7. Unintended consequences• New willingness by GPs to engage in peer-review and performance management of each others’ work, although some preferred to talk about this as ‘levelling up’ general practice or ‘education’.• Mechanisms observed included: – practice visits to discuss performance against budgets – publication of named performance data; open discussion of such performance data in meetings – the use of PBC as a mechanism to implement an unrelated performance assessment framework.• Peer review of performance under PBC is a significant positive outcome. Health Policy, Politics and Organisations Group (HiPPO), School of Community-based Medicine
8. Patient and public involvement & engagement with LAs/Public Health• PPI Rudimentary in all sites• No agreed definition of what it might look like or how it might work• Evidence of some engagement with Local Authorities – easier in sites with unitary authority and similar boundaries• Engagement with PH variable – from complete integration to complete disconnect Health Policy, Politics and Organisations Group (HiPPO), School of Community-based Medicine
Summary 1• Evidence from PBC gives some pointers for GP Commissioning Consortia . In particular: – Reducing referral/prescribing costs requires close engagement between practices, with Consortium management seen as legitimate. This implies smaller groupings (?could be locality groups within larger consortium?) and some sort of official/formal sign up and monitoring process – However, the need for risk-management wrt rare and expensive treatments implies a need for financial risk-sharing across larger groupings – Potential sources of conflict in the future include budgetary issues, the spending of savings/management of losses and contentious decisions such as rationing/service reorganisation. Experience with PBC suggests that consortia need to establish mechanisms to deal with these issues IN ADVANCE – Good management support is vital, and consortia need to think about exactly what these needs are, and plan as soon as possible for their provision. The use of external consultants is not a panacea – Focusing upon provision of services may be a distraction – PPI likely to be difficult Health Policy, Politics and Organisations Group (HiPPO), School of Community-based Medicine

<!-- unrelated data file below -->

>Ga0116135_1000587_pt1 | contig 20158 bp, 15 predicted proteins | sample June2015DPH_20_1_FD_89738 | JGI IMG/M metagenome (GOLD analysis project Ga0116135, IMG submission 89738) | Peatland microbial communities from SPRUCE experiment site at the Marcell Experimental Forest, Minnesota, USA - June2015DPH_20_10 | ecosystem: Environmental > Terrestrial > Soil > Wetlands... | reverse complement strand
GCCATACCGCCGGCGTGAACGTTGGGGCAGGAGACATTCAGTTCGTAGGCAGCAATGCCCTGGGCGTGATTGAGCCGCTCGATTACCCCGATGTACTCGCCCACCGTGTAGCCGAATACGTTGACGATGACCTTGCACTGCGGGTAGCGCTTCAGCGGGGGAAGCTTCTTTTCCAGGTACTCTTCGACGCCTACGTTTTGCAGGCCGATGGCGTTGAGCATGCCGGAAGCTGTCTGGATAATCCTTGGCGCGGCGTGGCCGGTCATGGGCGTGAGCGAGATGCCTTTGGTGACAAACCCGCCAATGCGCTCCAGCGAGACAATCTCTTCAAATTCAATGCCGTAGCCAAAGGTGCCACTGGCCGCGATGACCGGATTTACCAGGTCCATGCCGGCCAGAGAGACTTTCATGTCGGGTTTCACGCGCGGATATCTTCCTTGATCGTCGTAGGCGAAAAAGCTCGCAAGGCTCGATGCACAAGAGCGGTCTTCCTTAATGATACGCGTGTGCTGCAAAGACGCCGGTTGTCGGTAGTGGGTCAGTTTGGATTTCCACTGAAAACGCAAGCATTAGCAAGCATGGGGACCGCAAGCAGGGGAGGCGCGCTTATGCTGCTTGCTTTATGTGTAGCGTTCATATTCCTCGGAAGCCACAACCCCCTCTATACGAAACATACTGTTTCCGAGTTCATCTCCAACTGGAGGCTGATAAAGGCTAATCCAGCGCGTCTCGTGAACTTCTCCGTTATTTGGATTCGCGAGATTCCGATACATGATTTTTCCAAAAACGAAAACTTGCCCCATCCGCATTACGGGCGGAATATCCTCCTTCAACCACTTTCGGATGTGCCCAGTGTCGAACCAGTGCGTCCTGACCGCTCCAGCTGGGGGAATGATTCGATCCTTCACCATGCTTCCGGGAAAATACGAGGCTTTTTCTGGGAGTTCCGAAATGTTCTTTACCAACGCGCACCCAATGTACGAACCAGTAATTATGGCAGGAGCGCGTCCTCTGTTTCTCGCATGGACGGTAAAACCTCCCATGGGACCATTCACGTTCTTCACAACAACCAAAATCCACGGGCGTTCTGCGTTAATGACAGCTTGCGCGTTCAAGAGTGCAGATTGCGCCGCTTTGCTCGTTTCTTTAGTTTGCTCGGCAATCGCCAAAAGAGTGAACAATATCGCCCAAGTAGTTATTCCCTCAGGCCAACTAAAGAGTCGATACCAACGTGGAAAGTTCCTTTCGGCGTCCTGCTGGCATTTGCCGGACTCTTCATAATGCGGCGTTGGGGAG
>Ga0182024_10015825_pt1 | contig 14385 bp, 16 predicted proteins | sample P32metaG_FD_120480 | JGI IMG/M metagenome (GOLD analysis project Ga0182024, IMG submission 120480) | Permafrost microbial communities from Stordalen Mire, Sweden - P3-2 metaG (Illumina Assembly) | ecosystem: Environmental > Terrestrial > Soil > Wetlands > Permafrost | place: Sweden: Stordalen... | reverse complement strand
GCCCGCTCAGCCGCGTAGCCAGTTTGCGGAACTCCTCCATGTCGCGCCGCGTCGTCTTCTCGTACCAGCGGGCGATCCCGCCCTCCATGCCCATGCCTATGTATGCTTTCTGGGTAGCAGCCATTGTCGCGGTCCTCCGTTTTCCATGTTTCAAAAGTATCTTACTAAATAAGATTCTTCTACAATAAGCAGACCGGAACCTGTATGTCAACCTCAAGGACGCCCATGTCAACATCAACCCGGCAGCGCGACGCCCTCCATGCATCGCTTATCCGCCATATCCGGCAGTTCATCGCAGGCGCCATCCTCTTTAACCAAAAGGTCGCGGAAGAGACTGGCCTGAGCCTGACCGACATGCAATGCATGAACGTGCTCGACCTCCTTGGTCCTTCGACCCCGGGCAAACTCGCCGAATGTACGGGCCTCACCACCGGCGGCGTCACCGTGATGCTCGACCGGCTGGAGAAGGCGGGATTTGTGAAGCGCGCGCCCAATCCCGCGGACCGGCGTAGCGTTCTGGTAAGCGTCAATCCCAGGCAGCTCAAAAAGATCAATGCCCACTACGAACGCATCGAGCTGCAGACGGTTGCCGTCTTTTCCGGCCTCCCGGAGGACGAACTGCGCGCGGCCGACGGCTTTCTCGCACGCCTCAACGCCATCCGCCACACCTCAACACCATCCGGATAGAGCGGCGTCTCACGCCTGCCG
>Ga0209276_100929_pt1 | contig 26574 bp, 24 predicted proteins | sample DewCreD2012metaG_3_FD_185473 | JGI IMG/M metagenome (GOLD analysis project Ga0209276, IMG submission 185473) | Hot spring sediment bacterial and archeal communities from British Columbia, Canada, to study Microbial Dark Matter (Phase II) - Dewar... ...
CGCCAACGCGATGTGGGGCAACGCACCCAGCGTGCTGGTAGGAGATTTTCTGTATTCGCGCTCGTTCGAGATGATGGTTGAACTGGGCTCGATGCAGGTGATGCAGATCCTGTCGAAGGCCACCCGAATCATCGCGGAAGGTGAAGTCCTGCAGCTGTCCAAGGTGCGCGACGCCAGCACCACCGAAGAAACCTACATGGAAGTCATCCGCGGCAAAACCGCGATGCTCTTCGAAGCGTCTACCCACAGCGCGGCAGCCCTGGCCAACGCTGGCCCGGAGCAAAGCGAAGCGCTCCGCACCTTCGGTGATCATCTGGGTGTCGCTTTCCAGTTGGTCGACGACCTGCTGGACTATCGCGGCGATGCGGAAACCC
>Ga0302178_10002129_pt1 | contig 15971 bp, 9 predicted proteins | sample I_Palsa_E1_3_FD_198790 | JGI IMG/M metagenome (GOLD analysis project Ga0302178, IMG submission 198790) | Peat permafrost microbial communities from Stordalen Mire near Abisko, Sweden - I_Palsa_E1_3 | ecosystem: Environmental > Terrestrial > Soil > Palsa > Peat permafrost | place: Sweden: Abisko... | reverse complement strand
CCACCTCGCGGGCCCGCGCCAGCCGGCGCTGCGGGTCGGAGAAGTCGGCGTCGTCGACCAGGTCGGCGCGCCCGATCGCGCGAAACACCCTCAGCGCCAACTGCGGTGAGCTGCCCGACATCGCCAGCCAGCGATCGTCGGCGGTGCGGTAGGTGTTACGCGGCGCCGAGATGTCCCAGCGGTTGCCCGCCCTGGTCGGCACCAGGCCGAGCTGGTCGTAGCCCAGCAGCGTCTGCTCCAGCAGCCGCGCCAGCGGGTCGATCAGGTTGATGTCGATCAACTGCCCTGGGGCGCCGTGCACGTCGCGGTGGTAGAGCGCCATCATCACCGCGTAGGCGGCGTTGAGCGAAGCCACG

Summary 2• But evidence from PBC does not help us with the following: – How will GPs cope when faced with managing the entire budget? – How will GPs engage with health and well-being boards & public health? – How will GPs commission for unregistered patients? Health Policy, Politics and Organisations Group (HiPPO), School of Community-based Medicine